Tuesday, February 12, 2013

Watching Les Misérables: The 1832 rebellion is child's play, or blissful ignorance

Even fans of the cinema and theatre franchise mistakenly assume that Les Misérables is about the French revolution from 1789 to 1799. This is forgivable, given that the real subject matter, the June rebellion of 1832 in Paris, was also an attempt to overthrow a monarchy and its ideals and abuses.

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The latter event was instigated by adherents of Republicanism in Paris, intellectuals which included Victor Hugo, a prominent ideologue. However, the easy confusion between the French Revolution --- the effects of which were more lasting and global --- and the June rebellion of 1832 typifies French social and political landscapes.

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 The French Revolution of 1789 led to the decapitation of absolute monarchy. The execution of King Louis XVI and some members of his royal court was unforeseen worldwide. The left-wing revolts that made this possible had both the support of countryside peasants and Republican aristocrats. The new order, established by the empowered bourgeoisie, did not take more than a quarter of a century to dismantle. Napoleon rose from his experience during the French revolution, expanded the French empire, was exiled and overthrown, and was eventually restored to power. So went on a sporadic chain of ineffectual monarchies until Paris had to revolt against them again in 1832.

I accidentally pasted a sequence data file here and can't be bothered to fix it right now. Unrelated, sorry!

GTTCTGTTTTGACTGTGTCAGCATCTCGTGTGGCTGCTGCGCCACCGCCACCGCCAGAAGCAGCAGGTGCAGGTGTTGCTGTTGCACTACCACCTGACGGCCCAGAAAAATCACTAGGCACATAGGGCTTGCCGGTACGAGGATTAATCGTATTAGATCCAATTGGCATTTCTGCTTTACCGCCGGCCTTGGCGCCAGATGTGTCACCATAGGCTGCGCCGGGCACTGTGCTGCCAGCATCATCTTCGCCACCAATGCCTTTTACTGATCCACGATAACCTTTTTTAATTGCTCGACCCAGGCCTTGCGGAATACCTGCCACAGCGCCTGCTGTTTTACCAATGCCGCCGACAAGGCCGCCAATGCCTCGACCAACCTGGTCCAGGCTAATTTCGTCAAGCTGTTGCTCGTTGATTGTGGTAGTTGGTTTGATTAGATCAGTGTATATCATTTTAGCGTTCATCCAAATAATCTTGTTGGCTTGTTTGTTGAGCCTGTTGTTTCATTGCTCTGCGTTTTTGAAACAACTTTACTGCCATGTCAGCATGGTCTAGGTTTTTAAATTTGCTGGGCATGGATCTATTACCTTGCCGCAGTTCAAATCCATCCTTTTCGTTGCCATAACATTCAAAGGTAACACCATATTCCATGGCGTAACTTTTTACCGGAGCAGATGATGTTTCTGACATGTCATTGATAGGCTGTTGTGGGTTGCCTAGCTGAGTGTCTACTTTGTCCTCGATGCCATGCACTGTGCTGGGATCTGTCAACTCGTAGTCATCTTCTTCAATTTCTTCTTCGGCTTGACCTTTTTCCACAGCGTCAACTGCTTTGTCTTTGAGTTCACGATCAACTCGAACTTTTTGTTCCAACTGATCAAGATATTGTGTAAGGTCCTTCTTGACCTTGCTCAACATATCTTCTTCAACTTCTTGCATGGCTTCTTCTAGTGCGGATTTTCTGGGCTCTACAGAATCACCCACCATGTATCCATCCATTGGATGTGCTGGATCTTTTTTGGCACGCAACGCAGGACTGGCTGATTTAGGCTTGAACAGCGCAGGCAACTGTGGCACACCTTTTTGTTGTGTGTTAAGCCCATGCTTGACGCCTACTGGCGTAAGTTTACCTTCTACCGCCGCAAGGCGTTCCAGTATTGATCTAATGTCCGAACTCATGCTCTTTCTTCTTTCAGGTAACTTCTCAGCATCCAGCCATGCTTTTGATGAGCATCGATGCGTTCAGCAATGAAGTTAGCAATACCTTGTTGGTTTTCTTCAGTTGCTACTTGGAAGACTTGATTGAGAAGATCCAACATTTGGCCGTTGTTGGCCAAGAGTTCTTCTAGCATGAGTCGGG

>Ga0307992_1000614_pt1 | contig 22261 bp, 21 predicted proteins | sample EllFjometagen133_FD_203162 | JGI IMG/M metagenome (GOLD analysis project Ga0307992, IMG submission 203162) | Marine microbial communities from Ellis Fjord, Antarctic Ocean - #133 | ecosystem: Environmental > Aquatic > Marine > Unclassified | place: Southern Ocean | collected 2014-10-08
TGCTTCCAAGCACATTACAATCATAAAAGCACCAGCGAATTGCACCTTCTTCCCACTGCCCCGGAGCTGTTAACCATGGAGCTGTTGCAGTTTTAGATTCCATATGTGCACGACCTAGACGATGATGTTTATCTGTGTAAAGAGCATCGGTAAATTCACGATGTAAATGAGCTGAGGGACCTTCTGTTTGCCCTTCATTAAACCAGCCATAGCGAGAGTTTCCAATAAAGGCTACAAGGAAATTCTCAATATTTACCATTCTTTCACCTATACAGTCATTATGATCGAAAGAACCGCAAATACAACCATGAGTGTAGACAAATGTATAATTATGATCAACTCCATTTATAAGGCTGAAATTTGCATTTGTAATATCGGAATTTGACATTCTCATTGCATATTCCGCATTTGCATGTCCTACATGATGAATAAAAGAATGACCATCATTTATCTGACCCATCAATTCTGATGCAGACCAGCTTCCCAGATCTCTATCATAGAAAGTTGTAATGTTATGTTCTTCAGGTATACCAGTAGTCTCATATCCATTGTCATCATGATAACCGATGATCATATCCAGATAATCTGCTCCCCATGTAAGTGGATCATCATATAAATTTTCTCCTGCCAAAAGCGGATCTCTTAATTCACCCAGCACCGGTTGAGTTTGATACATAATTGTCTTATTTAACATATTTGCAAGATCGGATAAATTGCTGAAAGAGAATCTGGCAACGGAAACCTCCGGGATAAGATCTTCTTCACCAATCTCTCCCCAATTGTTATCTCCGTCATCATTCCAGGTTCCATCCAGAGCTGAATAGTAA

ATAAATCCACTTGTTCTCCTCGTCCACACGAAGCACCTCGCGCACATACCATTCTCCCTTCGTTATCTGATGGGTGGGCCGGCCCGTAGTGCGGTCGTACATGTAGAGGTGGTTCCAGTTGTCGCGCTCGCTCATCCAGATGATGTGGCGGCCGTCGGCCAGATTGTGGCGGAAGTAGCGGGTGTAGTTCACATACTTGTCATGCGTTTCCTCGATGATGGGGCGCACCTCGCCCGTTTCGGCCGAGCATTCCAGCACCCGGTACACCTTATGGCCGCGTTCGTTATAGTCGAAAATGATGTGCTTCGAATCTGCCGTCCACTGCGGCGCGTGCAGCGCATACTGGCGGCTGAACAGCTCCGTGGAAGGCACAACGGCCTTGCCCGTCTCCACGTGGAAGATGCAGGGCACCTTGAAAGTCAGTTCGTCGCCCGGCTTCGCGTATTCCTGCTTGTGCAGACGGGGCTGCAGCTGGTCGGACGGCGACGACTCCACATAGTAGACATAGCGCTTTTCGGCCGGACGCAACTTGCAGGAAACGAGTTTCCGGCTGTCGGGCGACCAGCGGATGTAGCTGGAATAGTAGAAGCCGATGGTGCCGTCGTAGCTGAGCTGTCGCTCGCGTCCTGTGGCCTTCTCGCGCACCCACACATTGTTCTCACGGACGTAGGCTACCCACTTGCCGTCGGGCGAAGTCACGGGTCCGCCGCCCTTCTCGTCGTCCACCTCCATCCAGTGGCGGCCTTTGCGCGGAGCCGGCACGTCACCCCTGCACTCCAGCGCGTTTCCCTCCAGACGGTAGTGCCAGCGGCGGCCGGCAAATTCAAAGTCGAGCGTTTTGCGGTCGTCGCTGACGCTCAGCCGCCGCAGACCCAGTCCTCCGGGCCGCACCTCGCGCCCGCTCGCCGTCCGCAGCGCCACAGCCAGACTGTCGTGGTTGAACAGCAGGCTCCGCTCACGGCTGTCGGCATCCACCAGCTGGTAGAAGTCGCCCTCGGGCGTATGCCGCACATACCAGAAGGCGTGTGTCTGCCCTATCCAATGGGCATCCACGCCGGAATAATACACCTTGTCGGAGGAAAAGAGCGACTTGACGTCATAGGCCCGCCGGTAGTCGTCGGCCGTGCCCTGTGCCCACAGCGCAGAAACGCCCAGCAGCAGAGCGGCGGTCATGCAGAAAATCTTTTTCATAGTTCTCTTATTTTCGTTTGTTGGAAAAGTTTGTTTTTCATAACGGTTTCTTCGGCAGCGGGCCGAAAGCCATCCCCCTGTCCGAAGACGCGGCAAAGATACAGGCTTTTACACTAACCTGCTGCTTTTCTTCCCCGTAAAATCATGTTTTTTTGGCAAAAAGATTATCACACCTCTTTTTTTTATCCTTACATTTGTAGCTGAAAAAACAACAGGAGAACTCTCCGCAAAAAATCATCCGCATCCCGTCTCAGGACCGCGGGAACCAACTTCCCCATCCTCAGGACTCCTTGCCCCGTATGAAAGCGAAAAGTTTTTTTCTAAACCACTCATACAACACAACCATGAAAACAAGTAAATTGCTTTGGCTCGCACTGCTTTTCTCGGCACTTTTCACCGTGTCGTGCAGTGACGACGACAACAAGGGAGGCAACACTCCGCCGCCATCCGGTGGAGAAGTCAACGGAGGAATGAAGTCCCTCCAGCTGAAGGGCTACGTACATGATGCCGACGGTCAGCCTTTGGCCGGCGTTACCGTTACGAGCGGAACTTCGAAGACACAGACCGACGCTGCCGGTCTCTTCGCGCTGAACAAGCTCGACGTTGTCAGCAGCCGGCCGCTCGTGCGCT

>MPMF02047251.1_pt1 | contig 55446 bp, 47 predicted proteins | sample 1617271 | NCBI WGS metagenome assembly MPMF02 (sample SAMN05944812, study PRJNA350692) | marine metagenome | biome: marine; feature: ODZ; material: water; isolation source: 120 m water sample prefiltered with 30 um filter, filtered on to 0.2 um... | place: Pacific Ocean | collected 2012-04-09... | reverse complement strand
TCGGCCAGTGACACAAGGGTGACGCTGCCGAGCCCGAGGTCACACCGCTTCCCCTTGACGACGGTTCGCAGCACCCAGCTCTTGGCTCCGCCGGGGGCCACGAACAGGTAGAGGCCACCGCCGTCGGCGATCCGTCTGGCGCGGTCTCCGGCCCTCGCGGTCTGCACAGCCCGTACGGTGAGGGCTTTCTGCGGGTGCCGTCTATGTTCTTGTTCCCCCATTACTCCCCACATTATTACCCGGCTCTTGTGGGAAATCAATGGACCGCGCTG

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These basic historical tidbits were made known to me by a French exchange student in town to check out my tailoring shop, Roman Magnus Palatine IL, where the subject of conversation naturally fell to the thrill of the new Les Misérables adaptation. As expected of a Frenchman, he was underwhelmed by the Hollywood patina but approving of Tom Hooper. Meanwhile I had an intellectual image to protect and pretended I wasn’t just humming a tune and … oh might as well know my Les Mis.

My atelier, which I baptized Roman Magnus Palatine IL (too many personal references on that one, go figure), is my personal bric-a-brac. I go there to read, be a tailor, and most of all, rattle the stuff that figure in my blog.

1 comment:

  1. Yo Roman v. nice of you to clarify things for the hysteric public